DX: Do you think Hip Hop is scrutinized differently because of how young it is?

OG Maco: It’s picked on. We get picked on. But it’s OK. The problem is not that we’re getting picked on. The problem is that so many people don’t realize we’re getting picked on. What other genre of music is it where people go [and] dissect the lyrics and look for syntax, look for correct use of verbiage? People are actually doing this in Hip Hop. You got the @StupidRapLines. This is on Twitter. Where’s the supidest pop lines? Where’s the stupidest rock lines? Where are they? Where are those Twitters? There’s a bunch of those songs, dumb as shit, it makes no sense. Some songs are just sounds. I love Coldplay. I love ‘em. But “Oh ooh oh,” that’s the refrain. It means nothing. Think about how many songs to The Scientists to the LaRue songs that are nothing but sounds. What’s that?

DX: We got slice of pizza on the way over to this interview. The lady who worked at the pizza place asked Ak if we’d seen any celebrities. She said, “I saw OG Maco yesterday. He licked my face.”

OG Maco: I did. I did lick her face. I do whatever I want to do. However I’m feeling. Sometimes you get this me where I’m just chill. Today’s my off-day. I got six shows a day everyday after this. Nobody else has six shows a day any day. Period. So on today, I’m chill. Yesterday, I was out trying to see as many people as I could, let them see me, give pictures, give them the happiest moment they had at the first day of SXSW. OG Maco just licked your face. Pretty good day.

DX: How many of your fans do think understood the 15 minutes of fame allegory tied to the title, 15?

OG Maco: Not immediately, a lot of them didn’t get it. A lot of people don’t get it. I read this fucking Pitchfork interview. And Pitchfork is cool and all, but Pitchfork don’t get us. They don’t understand. A lot of people they’re like, “Oh, you’re trying to battle against being a one-hit-wonder.” No, I’m not asking y’all if I’m a one-hit-wonder. That’s not what 15 is about. 15 is telling y’all that if you was dumb enough to think I’m a one-hit-wonder, obviously I’m not. Even still, people have so much doubt because that’s the culture we live in where people will doubt themselves so much and I’m supposed to look for the approval of a media outlet to say that my music is amazing, that it touches people. I see it every fucking day, so I know.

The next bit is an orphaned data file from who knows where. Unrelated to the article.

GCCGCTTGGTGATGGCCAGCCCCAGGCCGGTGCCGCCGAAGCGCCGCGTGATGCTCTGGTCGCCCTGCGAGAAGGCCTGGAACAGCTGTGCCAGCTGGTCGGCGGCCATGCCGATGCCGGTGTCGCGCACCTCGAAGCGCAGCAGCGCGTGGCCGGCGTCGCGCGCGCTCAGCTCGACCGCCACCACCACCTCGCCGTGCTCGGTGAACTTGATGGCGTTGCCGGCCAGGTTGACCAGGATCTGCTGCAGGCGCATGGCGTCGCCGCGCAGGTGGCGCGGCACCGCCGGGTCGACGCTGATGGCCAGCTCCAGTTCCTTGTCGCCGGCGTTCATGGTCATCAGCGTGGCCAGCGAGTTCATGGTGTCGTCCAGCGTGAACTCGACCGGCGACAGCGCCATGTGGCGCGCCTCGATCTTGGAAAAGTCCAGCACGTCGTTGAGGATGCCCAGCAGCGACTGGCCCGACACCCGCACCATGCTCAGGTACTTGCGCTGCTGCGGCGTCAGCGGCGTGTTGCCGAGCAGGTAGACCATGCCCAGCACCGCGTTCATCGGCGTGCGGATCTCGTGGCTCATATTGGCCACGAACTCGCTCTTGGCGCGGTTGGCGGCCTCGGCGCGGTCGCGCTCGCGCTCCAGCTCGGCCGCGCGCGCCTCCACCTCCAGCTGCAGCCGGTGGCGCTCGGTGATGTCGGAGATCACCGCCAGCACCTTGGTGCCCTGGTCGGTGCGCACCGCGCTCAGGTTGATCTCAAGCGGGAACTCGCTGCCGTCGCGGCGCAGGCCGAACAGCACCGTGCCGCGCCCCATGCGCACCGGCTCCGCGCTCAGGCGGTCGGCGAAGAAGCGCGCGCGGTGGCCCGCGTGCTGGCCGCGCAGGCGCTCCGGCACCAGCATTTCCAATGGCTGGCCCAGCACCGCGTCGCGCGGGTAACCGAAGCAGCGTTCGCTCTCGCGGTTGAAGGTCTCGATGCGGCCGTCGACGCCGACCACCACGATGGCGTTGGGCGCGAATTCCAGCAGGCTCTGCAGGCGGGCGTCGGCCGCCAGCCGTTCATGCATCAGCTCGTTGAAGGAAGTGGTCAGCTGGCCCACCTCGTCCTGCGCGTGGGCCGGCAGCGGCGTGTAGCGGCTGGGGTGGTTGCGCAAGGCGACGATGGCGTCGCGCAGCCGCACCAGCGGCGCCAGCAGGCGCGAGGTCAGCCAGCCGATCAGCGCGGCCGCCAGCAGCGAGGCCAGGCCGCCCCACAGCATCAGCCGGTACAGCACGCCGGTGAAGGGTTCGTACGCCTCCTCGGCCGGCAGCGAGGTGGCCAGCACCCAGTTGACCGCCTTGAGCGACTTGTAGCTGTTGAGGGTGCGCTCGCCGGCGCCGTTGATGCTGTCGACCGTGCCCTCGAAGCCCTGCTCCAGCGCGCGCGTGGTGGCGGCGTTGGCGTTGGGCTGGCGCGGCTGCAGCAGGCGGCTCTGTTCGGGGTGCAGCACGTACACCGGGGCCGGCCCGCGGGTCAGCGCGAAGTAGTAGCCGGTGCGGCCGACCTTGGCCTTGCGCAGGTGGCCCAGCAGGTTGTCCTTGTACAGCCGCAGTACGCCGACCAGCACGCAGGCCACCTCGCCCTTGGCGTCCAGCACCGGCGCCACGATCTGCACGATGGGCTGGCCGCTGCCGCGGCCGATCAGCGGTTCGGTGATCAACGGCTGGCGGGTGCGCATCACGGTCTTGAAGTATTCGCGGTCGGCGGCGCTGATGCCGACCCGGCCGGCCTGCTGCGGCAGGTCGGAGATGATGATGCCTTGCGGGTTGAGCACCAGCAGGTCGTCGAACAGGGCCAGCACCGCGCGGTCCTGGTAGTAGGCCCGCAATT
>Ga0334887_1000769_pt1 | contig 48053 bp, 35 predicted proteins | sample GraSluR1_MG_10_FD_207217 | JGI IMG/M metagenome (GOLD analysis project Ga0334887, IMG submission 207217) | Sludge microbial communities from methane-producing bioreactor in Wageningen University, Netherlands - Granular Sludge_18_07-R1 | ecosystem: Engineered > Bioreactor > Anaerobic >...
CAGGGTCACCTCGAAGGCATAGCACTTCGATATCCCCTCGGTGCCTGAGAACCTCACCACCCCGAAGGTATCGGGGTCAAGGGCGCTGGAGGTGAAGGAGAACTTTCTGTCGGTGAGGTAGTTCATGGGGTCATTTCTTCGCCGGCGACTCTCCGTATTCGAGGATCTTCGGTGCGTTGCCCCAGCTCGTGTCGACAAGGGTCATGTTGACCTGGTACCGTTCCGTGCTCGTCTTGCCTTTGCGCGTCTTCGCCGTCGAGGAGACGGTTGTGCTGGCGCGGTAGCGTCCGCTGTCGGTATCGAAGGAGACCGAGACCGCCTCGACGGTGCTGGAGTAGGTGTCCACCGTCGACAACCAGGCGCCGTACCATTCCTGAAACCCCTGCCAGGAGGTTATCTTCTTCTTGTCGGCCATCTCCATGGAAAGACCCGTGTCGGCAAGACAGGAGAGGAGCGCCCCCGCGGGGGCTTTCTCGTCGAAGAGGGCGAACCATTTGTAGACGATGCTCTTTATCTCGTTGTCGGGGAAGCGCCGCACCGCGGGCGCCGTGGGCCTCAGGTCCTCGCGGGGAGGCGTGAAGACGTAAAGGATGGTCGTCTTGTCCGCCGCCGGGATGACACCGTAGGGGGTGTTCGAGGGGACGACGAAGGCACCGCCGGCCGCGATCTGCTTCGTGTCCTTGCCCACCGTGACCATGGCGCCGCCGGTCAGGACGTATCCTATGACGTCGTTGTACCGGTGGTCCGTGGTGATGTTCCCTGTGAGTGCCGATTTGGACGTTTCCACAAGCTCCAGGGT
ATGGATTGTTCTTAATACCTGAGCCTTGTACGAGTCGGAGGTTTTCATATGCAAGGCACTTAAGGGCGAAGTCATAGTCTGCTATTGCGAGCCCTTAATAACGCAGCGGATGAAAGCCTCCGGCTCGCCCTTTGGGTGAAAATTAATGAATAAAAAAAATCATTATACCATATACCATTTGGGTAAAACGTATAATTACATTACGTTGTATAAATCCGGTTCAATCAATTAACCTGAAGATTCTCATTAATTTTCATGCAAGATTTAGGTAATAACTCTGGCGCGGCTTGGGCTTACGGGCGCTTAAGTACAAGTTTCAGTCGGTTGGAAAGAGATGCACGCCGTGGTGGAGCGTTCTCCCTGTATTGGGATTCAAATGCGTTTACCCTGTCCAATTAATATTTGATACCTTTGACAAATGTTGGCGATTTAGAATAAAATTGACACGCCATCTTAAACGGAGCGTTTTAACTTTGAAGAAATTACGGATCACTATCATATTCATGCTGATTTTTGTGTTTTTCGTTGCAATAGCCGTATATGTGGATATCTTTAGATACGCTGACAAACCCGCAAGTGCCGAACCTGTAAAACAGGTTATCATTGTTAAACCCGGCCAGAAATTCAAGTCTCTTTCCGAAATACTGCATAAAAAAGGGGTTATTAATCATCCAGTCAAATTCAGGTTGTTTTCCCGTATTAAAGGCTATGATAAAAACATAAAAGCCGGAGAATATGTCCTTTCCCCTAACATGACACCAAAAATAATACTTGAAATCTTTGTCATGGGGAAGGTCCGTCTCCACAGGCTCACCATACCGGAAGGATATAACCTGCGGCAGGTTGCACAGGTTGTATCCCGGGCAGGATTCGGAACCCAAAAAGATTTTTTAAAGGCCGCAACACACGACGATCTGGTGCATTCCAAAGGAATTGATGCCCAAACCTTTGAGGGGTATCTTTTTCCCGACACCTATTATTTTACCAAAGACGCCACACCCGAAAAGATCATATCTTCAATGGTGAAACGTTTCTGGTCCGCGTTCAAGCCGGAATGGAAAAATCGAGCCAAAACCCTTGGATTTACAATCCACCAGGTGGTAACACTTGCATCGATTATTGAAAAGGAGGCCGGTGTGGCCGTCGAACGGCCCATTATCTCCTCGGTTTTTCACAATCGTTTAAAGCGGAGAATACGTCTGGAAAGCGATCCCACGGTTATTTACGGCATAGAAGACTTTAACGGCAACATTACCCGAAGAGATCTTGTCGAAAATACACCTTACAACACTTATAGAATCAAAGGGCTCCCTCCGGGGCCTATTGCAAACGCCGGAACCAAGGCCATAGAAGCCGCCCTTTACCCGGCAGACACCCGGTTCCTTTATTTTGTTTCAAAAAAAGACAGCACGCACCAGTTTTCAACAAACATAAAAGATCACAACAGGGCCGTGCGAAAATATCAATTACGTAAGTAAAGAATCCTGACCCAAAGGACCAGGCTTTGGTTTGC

I’m listening to everybody’s shit. I’ve only been famous, what, nine or 10 months? I’m still listening to everybody’s shit who I was listening to right before this. I’m still listening to all this shit just as heavy. I still preorder everybody’s shit. If you go on my phone right now, it’s hella preordered shit I can’t wait to listen to. Still got it. Still want it. So it’s not like I’m not looking at my competition or my peers, whatever the fuck you want to call them. It’s just that I choose to hold myself to a higher standard and say, “Hey, this music is amazing.” Whether it takes you four or five years to figure it out, that’s on you. But by the time you get to it, I will have already released so much more shit that’s amazing. You will never catch up until you finally just accept that there’s something special going on here. That’s why I did 15 like I did it, starting off with “I Am Not Perfect.” People think I’m something because I got a one-hit-wonder song. I made a one-hit-wonder song and I made six more tapes that are critically acclaimed. That’s why I think I’m something, not because I got 25-26 or however many million plays. “U Guessed It,” I knew that was gonna happen. I planned it like that. You can’t plan for these tapes to go crazy. You can’t plan for them to become cult hits. They just become that.

Police Brutality & The White Media

DX: What do you expect to happen the rest of 2015? 2014 was probably the year with the most public images of police brutality.

OG Maco: You talking about all this bullshit that’s going on? Rest in peace Jason Harrison—the mentally challenged guy shot because he had a screwdriver in his hand. To me and you or anyone else, when you saw that footage, you didn’t cry. You weren’t’ appalled. You didn’t do shit. We been going through this. I think now, and especially this year and the years to come—and even if it’s not right now, give it a decade or whatever—people will have to look at this timeframe and realize that we was fed the fuck up to the point where we was just openly disgusted. Before we was openly disgusted but we could get hanged for it. They throw you in jail for a billion years, and they’ll still do that. But at least now we gotta do some shit to get thrown in jail.

People like me and you can choose to just talk freely and say “Hey, shit is fucked up.” If you see a racist white person, you can be like, “Fuck that cracker.” We might get some criticism for it but do we really give a fuck about that criticism, no. I know loads of beautiful white people with beautiful souls, asians, hispanics, all that. To act like the black experience, especially the black male experience, isn’t singular, isn’t a phenomenally challenged experience—one that deserves to be spoken on and looked at, expounded upon.  I don’t think from this year forward or last year forward it will continue to be like that because now people are looking to see. People thought they was gonna have to be able to say—especially mainstream white media—they thought that they was gonna be able to come out and say, “Well y’all talking about this Trayvon and this guy over here and this guy over there and Michael Brown and this guy over there. Those are just isolated incidents.” That’s the first thing that they say, “Those are isolated incidents.” And so, the media decides to go and find these incidents to see how many of them happened. And since they’ve started to pay attention, we’ve had 11 black men murdered that were unarmed. That’s not counting all the ones that don’t make the news.